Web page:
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Podcast episodeCover image for of In the Closet of the Vatican: Power, Homosexuality, Hypocrisy

The Fifth Estate

In the Closet of the Vatican: Power, Homosexuality, Hypocrisy  /  Faith, religion & spirituality

Sally Warhaft and Frédéric Martel

The Catholic Church, writes Frédéric Martel, is ‘a system built ... on the homosexual double life and on the most dizzying homophobia … Without this key for understanding, the recent history of the Vatican and the Roman Church remains opaque.'

How is Martel qualified to make such statements? He is an acclaimed academic and journalist in France, and the author of several widely translated books on contemporary culture and political science, including The Pink and the BlackOn Culture in America and Global Gay. His latest book, In the Closet of the Vatican: Power, Homosexuality, Hypocrisy, is the result of four years worth of investigative journalism, including hundreds of interviews across many corners of the globe, in efforts to understand the scope and culture of homosexuality within the Catholic Church.

Many of his sources – including priests, cardinals, Vatican administrative staff and sex workers – have spoken to Martel about widespread clerical homosexuality under terms of anonymity. Their combined testimony paints a portrait of a bizarre culture of conspiracy and cover-up, with ramifications that extend way beyond the sexual identities of individual priests and into church policies on contraception, IVF and the handling of cases of sexual abuse.  

The Vatican, as Martel describes it, is a place of surreal duplicity. But an investigation with mostly anonymous sources raises its own questions about double standards. Join Martel for a discussion of his remarkable book with Sally Warhaft.

 
Podcast episodeCover image for of #11 We Lived as a Nation

The Messenger

11 We Lived as a Nation  /  Migration

 

The men demonstrate their improvised well — Photo: Michael Green

‘Twenty four days we lived as a nation … The only way I can describe [it] is that we were a nation.’

– Abdul Aziz Muhamat

The detention centre on Manus Island might be closed, but Aziz – and the vast majority of the men who were held there – remain on the island, living in three different centres.

By early 2019, Aziz is well into his sixth year, waiting. In that time, he’s felt free for only a few weeks – those few weeks when the immigration detention system disintegrated around him.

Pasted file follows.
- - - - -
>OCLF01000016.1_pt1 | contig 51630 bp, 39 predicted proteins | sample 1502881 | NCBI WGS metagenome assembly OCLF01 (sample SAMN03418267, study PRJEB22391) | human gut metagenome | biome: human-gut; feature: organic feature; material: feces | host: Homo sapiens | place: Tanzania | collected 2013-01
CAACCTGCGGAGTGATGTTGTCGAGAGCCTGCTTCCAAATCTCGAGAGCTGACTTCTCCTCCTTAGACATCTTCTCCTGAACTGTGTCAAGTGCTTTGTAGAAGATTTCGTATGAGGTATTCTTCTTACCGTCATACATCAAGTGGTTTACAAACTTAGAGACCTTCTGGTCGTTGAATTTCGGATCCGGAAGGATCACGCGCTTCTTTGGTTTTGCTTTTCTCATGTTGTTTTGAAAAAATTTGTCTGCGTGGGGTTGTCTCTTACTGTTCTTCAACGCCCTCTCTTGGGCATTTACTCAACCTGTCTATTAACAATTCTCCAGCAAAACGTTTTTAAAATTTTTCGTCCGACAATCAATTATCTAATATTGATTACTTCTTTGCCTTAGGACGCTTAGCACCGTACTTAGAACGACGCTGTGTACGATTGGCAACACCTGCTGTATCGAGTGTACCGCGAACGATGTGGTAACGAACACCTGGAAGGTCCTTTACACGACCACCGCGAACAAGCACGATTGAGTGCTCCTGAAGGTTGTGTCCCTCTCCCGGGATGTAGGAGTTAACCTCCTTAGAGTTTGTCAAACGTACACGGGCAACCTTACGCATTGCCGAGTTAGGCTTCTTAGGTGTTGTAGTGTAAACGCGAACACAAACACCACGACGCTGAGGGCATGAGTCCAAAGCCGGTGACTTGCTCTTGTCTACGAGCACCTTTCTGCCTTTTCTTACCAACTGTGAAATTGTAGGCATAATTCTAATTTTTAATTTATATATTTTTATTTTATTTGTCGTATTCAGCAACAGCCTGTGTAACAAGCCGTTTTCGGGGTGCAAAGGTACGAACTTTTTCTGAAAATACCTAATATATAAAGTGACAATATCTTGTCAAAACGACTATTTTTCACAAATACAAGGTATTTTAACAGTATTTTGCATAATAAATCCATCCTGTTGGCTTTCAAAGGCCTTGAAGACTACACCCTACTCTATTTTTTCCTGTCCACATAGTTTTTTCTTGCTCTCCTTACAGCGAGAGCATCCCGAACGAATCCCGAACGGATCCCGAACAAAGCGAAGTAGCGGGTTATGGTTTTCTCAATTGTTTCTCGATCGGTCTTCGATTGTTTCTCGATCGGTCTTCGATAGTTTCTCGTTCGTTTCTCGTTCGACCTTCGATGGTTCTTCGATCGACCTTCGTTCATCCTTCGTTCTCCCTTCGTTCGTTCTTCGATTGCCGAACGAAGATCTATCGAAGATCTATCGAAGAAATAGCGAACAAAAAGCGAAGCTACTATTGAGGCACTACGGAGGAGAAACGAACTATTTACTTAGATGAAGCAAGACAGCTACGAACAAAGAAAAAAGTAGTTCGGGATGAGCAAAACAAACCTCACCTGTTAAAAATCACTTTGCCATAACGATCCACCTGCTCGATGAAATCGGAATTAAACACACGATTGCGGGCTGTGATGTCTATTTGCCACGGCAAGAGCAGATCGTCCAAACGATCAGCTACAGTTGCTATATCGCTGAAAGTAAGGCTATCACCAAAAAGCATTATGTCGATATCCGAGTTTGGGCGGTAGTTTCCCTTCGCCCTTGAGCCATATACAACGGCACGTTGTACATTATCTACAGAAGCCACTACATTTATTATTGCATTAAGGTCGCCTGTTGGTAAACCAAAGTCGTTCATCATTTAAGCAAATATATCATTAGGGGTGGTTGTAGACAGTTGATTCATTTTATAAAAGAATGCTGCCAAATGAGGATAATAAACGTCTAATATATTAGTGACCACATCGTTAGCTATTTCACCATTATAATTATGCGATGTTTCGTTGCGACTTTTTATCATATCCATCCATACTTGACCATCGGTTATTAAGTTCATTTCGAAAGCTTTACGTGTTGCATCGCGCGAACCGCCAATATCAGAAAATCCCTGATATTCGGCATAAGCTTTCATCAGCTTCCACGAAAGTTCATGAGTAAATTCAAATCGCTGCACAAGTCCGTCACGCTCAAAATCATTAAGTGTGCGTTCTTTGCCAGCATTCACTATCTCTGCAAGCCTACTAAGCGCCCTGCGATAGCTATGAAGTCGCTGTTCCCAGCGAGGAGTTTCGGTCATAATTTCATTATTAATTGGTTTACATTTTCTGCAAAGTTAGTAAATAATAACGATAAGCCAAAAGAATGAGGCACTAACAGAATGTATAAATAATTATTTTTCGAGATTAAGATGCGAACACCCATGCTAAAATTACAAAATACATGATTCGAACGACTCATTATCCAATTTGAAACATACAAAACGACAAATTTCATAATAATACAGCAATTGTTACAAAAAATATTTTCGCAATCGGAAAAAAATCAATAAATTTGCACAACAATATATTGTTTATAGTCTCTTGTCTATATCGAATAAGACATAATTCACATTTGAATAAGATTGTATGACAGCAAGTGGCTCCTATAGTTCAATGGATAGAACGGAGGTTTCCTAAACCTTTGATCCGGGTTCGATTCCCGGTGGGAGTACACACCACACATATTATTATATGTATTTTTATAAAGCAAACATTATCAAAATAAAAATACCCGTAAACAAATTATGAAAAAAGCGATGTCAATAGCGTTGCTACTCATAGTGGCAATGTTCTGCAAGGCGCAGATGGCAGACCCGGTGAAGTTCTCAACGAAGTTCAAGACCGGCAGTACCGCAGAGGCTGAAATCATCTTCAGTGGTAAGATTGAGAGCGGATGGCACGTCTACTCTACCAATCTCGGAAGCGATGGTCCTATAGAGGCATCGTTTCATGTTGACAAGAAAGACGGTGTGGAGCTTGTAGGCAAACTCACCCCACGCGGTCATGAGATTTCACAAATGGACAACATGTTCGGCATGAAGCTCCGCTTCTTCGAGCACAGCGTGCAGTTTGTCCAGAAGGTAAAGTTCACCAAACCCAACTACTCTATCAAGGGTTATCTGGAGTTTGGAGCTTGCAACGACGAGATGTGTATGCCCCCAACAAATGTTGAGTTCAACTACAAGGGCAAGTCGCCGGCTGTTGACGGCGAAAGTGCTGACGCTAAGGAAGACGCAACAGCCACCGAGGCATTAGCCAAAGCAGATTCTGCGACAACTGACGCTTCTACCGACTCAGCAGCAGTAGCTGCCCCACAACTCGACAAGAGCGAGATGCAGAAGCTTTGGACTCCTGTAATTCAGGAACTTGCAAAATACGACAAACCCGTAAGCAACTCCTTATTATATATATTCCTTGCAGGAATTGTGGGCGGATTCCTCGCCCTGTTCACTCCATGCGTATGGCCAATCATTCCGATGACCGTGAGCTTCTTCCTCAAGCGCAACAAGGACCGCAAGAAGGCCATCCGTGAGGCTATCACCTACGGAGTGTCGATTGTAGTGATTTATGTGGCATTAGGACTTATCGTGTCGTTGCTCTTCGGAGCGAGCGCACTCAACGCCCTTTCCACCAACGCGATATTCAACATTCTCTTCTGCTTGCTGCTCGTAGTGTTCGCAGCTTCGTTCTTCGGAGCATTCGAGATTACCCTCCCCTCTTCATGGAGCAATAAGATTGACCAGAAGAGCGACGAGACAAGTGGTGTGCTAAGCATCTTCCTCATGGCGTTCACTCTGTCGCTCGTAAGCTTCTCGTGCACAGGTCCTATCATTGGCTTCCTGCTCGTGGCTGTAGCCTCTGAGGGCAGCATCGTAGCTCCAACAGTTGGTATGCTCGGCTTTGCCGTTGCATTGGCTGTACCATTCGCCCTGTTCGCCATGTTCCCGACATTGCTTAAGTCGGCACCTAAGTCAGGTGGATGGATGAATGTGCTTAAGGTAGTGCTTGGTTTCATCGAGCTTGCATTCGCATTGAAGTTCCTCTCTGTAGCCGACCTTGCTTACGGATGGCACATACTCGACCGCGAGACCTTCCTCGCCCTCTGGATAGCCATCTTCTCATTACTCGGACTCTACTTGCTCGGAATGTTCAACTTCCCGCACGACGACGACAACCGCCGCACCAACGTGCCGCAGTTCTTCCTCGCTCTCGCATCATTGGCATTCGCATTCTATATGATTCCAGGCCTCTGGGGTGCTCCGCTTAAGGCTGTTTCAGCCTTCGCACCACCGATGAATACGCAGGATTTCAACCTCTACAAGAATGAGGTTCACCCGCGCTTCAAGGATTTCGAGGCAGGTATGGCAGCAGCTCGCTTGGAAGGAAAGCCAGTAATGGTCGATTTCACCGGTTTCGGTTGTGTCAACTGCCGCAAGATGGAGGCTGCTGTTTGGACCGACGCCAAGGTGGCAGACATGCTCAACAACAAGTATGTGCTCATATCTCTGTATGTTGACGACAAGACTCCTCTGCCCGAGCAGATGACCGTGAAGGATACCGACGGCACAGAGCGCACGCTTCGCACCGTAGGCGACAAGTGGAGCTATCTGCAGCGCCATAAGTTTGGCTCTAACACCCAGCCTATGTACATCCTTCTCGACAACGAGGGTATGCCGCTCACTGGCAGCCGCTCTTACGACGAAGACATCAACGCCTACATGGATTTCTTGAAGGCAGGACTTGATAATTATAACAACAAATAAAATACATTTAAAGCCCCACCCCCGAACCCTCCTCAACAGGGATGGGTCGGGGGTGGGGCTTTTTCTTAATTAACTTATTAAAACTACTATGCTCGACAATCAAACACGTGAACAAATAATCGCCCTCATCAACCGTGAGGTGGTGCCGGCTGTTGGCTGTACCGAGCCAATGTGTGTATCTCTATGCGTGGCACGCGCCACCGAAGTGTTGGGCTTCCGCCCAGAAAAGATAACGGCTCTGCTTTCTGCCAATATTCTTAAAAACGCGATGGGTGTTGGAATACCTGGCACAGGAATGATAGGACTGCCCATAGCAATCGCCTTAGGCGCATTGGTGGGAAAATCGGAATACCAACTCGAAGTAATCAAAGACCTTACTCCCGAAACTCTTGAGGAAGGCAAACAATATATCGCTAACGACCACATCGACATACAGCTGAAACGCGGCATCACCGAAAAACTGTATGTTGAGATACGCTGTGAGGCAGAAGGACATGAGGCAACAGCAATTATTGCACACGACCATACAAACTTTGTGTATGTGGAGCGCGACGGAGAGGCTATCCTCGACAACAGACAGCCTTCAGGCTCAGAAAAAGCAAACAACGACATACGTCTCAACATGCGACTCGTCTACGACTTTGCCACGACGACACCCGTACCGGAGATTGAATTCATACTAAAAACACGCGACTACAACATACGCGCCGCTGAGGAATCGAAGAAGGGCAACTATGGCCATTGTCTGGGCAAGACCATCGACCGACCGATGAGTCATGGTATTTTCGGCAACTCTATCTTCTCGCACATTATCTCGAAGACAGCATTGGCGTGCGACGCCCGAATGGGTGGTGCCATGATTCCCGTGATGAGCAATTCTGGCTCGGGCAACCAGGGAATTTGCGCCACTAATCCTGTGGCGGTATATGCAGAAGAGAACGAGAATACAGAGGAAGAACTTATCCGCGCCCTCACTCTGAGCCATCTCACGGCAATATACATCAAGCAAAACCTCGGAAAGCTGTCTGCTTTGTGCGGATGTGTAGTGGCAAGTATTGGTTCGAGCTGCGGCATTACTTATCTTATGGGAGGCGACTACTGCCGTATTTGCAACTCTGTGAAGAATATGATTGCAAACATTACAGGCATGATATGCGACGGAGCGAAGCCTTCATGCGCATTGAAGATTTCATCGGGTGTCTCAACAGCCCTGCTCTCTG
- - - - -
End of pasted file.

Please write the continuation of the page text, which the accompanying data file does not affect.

In this episode, The Messenger returns to late 2017, and the crucial period when Australia shut down the Manus Regional Processing Centre and the men refused to leave. We take you inside the centre as the standoff unfolds. There are no guards, no caseworkers, no immigration officials – and no food, water, medicine or electricity.

Aziz and his friends are in charge. How did they survive? And why did they stay?

Transcript

A transcript of this episode is coming soon.

Further reading

• 'No Exit: The ongoing abuses of Australia’s refugee policy' by Michael Green, Harper's Magazine, July 2018

In this episode

Abdul Aziz Muhamat

Michael Green Behrouz Boochani Benham Satah Poli Boas Clarence Parisau Michael Kuweh

Our theme music was composed by Raya Slavin. Music used in this episode includes 'Unrest' by Adrian Klumpes, 'La Mer' by Pivot, 'Southeast of Boston' by June of 44, 'Out with the Cold' by Kaffe Matthews, 'Rhodes Viola Multiple' by Keith Fullerton Whitman, '1.3'by Piano Magic, 'Passages' by Bowery Electric, 'Shine' by Klara Lewis and 'Iberia Eteria' by Biosphere.

More information

The Messenger is a co-production of Behind the Wire and the Wheeler Centre. It’s produced by Michael Green, André Dao, Hannah Reich and Bec Fary, with Jon Tjhia and Sophie Black at the Wheeler Centre.

Narration by Michael Green. With reporting by Abdul Aziz Muhamat. Transcription by Claire McGregor, Carolyn Turner, Tiarne Cook, Julia Earley and many more​. This episode was edited and mixed by Michael Green and Jon Tjhia.

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